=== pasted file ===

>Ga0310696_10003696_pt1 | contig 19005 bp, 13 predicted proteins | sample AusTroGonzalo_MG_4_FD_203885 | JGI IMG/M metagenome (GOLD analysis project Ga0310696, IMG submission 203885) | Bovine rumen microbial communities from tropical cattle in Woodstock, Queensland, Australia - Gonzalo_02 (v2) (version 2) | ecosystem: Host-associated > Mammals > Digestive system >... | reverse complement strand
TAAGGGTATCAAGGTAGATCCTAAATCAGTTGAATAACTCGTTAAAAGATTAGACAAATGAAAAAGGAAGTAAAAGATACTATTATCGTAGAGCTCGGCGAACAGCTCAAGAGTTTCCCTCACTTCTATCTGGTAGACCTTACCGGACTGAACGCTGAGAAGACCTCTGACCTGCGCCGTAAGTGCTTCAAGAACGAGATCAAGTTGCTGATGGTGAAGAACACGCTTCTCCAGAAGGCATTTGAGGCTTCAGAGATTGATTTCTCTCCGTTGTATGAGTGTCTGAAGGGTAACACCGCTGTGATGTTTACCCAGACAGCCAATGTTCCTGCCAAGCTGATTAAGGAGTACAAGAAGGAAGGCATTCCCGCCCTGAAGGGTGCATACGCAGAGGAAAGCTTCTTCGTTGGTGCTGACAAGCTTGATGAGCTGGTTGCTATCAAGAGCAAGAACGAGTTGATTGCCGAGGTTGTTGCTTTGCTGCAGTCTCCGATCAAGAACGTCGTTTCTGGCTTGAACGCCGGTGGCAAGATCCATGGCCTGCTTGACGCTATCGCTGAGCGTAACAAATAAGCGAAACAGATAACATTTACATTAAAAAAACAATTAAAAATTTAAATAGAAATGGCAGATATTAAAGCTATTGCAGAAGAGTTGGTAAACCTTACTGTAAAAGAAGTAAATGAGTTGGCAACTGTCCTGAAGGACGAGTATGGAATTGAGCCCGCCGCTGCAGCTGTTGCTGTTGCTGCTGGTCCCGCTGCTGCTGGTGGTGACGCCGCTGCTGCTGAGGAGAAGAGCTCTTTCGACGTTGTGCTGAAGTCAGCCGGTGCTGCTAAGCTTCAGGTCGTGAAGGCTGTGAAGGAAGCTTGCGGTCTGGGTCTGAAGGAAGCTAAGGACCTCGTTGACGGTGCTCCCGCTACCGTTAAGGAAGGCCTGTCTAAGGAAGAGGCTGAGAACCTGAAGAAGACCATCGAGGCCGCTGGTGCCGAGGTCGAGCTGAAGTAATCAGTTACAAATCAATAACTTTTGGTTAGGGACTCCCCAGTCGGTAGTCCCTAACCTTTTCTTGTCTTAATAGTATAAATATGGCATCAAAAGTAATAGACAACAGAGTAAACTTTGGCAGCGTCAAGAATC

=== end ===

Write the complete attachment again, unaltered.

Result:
>Ga0310696_10003696_pt1 | contig 19005 bp, 13 predicted proteins | sample AusTroGonzalo_MG_4_FD_203885 | JGI IMG/M metagenome (GOLD analysis project Ga0310696, IMG submission 203885) | Bovine rumen microbial communities from tropical cattle in Woodstock, Queensland, Australia - Gonzalo_02 (v2) (version 2) | ecosystem: Host-associated > Mammals > Digestive system >... | reverse complement strand
TAAGGGTATCAAGGTAGATCCTAAATCAGTTGAATAACTCGTTAAAAGATTAGACAAATGAAAAAGGAAGTAAAAGATACTATTATCGTAGAGCTCGGCGAACAGCTCAAGAGTTTCCCTCACTTCTATCTGGTAGACCTTACCGGACTGAACGCTGAGAAGACCTCTGACCTGCGCCGTAAGTGCTTCAAGAACGAGATCAAGTTGCTGATGGTGAAGAACACGCTTCTCCAGAAGGCATTTGAGGCTTCAGAGATTGATTTCTCTCCGTTGTATGAGTGTCTGAAGGGTAACACCGCTGTGATGTTTACCCAGACAGCCAATGTTCCTGCCAAGCTGATTAAGGAGTACAAGAAGGAAGGCATTCCCGCCCTGAAGGGTGCATACGCAGAGGAAAGCTTCTTCGTTGGTGCTGACAAGCTTGATGAGCTGGTTGCTATCAAGAGCAAGAACGAGTTGATTGCCGAGGTTGTTGCTTTGCTGCAGTCTCCGATCAAGAACGTCGTTTCTGGCTTGAACGCCGGTGGCAAGATCCATGGCCTGCTTGACGCTATCGCTGAGCGTAACAAATAAGCGAAACAGATAACATTTACATTAAAAAAACAATTAAAAATTTAAATAGAAATGGCAGATATTAAAGCTATTGCAGAAGAGTTGGTAAACCTTACTGTAAAAGAAGTAAATGAGTTGGCAACTGTCCTGAAGGACGAGTATGGAATTGAGCCCGCCGCTGCAGCTGTTGCTGTTGCTGCTGGTCCCGCTGCTGCTGGTGGTGACGCCGCTGCTGCTGAGGAGAAGAGCTCTTTCGACGTTGTGCTGAAGTCAGCCGGTGCTGCTAAGCTTCAGGTCGTGAAGGCTGTGAAGGAAGCTTGCGGTCTGGGTCTGAAGGAAGCTAAGGACCTCGTTGACGGTGCTCCCGCTACCGTTAAGGAAGGCCTGTCTAAGGAAGAGGCTGAGAACCTGAAGAAGACCATCGAGGCCGCTGGTGCCGAGGTCGAGCTGAAGTAATCAGTTACAAATCAATAACTTTTGGTTAGGGACTCCCCAGTCGGTAGTCCCTAACCTTTTCTTGTCTTAATAGTATAAATATGGCATCAAAAGTAATAGACAACAGAGTAAACTTTGGCAGCGTCAAGAATC